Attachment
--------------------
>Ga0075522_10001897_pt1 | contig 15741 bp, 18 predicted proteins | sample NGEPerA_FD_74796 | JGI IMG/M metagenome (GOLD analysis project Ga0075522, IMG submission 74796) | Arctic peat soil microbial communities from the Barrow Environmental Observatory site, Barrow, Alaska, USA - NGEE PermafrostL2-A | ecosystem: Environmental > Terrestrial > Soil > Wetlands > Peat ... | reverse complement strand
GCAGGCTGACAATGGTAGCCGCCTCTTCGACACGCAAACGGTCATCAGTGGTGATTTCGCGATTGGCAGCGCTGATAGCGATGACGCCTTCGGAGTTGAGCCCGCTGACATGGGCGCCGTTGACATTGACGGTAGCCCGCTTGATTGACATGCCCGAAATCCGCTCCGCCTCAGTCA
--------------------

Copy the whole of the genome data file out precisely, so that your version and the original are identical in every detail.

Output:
>Ga0075522_10001897_pt1 | contig 15741 bp, 18 predicted proteins | sample NGEPerA_FD_74796 | JGI IMG/M metagenome (GOLD analysis project Ga0075522, IMG submission 74796) | Arctic peat soil microbial communities from the Barrow Environmental Observatory site, Barrow, Alaska, USA - NGEE PermafrostL2-A | ecosystem: Environmental > Terrestrial > Soil > Wetlands > Peat ... | reverse complement strand
GCAGGCTGACAATGGTAGCCGCCTCTTCGACACGCAAACGGTCATCAGTGGTGATTTCGCGATTGGCAGCGCTGATAGCGATGACGCCTTCGGAGTTGAGCCCGCTGACATGGGCGCCGTTGACATTGACGGTAGCCCGCTTGATTGACATGCCCGAAATCCGCTCCGCCTCAGTCA